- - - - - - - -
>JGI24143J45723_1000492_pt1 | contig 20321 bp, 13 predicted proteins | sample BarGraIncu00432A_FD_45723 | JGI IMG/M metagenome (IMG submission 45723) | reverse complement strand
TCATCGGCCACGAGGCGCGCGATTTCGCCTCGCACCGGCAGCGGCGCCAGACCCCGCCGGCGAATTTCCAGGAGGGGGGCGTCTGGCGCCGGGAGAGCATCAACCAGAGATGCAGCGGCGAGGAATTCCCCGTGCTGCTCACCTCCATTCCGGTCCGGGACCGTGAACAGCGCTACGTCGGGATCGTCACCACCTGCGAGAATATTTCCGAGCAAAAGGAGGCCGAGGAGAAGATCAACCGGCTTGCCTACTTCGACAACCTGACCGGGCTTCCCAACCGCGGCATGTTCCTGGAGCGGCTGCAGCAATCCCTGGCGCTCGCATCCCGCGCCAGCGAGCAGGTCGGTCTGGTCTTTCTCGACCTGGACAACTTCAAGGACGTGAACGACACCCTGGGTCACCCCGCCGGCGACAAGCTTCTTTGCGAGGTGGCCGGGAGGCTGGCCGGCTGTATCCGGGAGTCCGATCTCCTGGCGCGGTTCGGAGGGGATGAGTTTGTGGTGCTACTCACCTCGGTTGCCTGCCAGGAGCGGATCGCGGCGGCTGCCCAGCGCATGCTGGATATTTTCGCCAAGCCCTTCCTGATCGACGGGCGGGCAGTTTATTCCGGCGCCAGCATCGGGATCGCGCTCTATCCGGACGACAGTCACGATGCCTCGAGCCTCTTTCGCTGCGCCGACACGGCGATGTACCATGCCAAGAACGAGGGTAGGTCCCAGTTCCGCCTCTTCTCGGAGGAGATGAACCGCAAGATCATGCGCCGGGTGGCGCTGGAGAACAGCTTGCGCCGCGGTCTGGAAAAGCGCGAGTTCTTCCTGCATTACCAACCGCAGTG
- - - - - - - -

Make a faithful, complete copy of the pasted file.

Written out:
>JGI24143J45723_1000492_pt1 | contig 20321 bp, 13 predicted proteins | sample BarGraIncu00432A_FD_45723 | JGI IMG/M metagenome (IMG submission 45723) | reverse complement strand
TCATCGGCCACGAGGCGCGCGATTTCGCCTCGCACCGGCAGCGGCGCCAGACCCCGCCGGCGAATTTCCAGGAGGGGGGCGTCTGGCGCCGGGAGAGCATCAACCAGAGATGCAGCGGCGAGGAATTCCCCGTGCTGCTCACCTCCATTCCGGTCCGGGACCGTGAACAGCGCTACGTCGGGATCGTCACCACCTGCGAGAATATTTCCGAGCAAAAGGAGGCCGAGGAGAAGATCAACCGGCTTGCCTACTTCGACAACCTGACCGGGCTTCCCAACCGCGGCATGTTCCTGGAGCGGCTGCAGCAATCCCTGGCGCTCGCATCCCGCGCCAGCGAGCAGGTCGGTCTGGTCTTTCTCGACCTGGACAACTTCAAGGACGTGAACGACACCCTGGGTCACCCCGCCGGCGACAAGCTTCTTTGCGAGGTGGCCGGGAGGCTGGCCGGCTGTATCCGGGAGTCCGATCTCCTGGCGCGGTTCGGAGGGGATGAGTTTGTGGTGCTACTCACCTCGGTTGCCTGCCAGGAGCGGATCGCGGCGGCTGCCCAGCGCATGCTGGATATTTTCGCCAAGCCCTTCCTGATCGACGGGCGGGCAGTTTATTCCGGCGCCAGCATCGGGATCGCGCTCTATCCGGACGACAGTCACGATGCCTCGAGCCTCTTTCGCTGCGCCGACACGGCGATGTACCATGCCAAGAACGAGGGTAGGTCCCAGTTCCGCCTCTTCTCGGAGGAGATGAACCGCAAGATCATGCGCCGGGTGGCGCTGGAGAACAGCTTGCGCCGCGGTCTGGAAAAGCGCGAGTTCTTCCTGCATTACCAACCGCAGTG